Sermon for the Eleventh Sunday after Pentecost – August 25, 2018 (Church Picnic Service)

Luke 13:10-17

Dear friends, grace to you and peace from God our Father and our Lord Jesus Christ.

This text came alive for me in a powerful way this week. You see, I’ve been visiting a woman in hospice recently. She has been estranged from our congregation for many years (for complicated reasons that I won’t go into), but now has a hunger for Word and sacrament as she comes to the end of her life. So, I’ve been bringing her communion and providing her with spiritual care. At one point she started to become very anxious and agitated. I eventually got it out of her that she was deeply concerned that she had let her membership in the congregation lapse.

I almost laughed out loud. I didn’t, because I am a professional – but I almost did! I found it so absurd that she might think that I would withhold Christ from her because her name wasn’t on some list back in the church office. First I thought it was silly that she would think that, and then I thought it was sad. I assured her that I was happy to reconnect her to Christ, regardless of her membership status back in the office.

Now, that’s not to say that membership isn’t important. As a 501c3 non-profit organization, we are legally obligated to keep an accurate account of our membership as defined by our constitution. And membership does sometimes play a role in how we steward our time and resources as a congregation. It has to! Furthermore, St. Paul talks about how important membership is in terms of being members of a body, being connected to one another. So it isn’t that membership doesn’t mean anything. It has its place. It is important. We just can’t let it become so important that it actually becomes a hindrance to Christ’s saving work.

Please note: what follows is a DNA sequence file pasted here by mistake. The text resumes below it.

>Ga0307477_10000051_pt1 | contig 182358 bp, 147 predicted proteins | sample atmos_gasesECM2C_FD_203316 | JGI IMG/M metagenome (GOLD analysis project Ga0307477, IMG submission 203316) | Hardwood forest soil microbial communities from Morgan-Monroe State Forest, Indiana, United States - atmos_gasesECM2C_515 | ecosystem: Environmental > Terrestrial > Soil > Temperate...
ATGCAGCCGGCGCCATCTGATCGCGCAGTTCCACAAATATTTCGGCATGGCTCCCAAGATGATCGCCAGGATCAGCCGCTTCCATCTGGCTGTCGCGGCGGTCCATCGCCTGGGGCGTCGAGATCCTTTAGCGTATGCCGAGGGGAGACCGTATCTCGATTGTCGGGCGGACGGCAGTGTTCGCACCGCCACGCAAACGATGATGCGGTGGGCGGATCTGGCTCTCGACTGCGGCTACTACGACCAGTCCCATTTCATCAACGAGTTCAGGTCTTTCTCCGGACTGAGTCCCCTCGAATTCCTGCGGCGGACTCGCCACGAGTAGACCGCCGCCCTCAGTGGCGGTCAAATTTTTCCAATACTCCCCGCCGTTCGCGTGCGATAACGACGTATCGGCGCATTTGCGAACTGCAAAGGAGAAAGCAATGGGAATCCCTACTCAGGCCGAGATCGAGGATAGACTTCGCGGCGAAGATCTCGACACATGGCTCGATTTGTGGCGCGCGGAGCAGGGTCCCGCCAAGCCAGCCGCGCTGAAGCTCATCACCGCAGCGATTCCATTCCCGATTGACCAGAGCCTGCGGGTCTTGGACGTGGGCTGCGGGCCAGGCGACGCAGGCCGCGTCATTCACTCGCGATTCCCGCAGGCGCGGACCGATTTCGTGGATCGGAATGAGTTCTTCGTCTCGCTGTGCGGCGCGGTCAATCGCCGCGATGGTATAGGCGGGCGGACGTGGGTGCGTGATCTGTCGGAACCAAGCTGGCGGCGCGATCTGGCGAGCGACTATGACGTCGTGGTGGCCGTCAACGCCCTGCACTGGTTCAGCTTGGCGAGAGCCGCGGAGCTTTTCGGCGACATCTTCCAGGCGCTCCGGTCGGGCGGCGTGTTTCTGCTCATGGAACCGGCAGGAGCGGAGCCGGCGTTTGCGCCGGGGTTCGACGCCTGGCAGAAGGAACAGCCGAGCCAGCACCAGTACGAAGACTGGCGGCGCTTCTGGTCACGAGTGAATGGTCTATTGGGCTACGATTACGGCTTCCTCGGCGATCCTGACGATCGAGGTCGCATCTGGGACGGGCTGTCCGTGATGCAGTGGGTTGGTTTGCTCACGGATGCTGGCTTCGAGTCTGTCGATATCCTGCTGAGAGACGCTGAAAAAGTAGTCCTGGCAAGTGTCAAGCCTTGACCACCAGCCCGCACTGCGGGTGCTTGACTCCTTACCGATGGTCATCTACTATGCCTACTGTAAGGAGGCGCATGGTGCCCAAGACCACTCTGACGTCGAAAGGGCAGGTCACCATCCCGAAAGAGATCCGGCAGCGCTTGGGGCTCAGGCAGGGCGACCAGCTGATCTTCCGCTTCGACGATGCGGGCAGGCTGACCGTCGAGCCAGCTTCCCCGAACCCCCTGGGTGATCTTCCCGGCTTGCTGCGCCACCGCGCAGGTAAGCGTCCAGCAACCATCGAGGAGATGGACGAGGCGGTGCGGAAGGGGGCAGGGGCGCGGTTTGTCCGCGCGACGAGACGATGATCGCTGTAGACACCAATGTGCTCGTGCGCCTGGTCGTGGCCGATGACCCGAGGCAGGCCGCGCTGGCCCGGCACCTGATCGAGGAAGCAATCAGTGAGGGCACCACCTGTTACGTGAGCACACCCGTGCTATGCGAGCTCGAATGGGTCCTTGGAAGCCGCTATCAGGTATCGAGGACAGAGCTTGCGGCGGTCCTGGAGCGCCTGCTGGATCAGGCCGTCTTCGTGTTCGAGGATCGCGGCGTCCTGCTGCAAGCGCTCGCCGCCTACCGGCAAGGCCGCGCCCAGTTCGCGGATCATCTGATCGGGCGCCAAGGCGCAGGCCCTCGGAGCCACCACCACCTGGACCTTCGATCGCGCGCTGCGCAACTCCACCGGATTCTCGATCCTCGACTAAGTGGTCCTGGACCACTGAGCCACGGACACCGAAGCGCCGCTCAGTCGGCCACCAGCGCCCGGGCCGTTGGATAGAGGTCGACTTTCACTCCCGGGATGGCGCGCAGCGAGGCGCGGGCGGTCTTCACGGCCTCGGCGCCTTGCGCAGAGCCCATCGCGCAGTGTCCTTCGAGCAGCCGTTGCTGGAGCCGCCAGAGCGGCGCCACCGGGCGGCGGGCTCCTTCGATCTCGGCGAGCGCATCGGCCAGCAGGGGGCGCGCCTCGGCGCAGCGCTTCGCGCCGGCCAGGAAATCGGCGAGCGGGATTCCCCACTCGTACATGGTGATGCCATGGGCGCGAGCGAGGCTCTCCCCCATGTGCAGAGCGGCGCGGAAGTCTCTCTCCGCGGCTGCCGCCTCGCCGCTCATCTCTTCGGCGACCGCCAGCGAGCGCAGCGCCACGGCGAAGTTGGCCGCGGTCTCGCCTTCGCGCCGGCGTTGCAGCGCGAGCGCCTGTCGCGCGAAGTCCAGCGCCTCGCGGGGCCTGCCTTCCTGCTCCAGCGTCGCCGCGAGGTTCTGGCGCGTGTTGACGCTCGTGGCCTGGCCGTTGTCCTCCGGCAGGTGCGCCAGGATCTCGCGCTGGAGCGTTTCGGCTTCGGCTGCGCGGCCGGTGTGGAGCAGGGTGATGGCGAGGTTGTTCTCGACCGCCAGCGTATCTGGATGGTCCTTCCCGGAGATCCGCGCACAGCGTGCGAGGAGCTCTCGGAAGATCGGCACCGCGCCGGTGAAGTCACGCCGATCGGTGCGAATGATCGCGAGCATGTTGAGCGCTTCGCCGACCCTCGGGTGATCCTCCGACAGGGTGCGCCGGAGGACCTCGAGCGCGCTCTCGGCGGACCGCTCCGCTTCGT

In our gospel reading for today we meet a woman who had been bent over and unable to stand up straight for eighteen years. She didn’t just have a bad back – the scriptures describe her condition as having a “spirit of weakness,” or a “disabling spirit.” Jesus himself describes her as being held in bondage to Satan. So she was not only hurting physically – she was hurting spiritually as well. This is often the case, isn’t it? When the body is hurting, it provides an opening for those demons of despair.

Jesus was teaching in the synagogue on the sabbath day when he saw this woman. He called her over to him. He said to her, “Woman, you are set free from your ailment!” He laid his hands on her, and immediately she stood up straight and began praising God.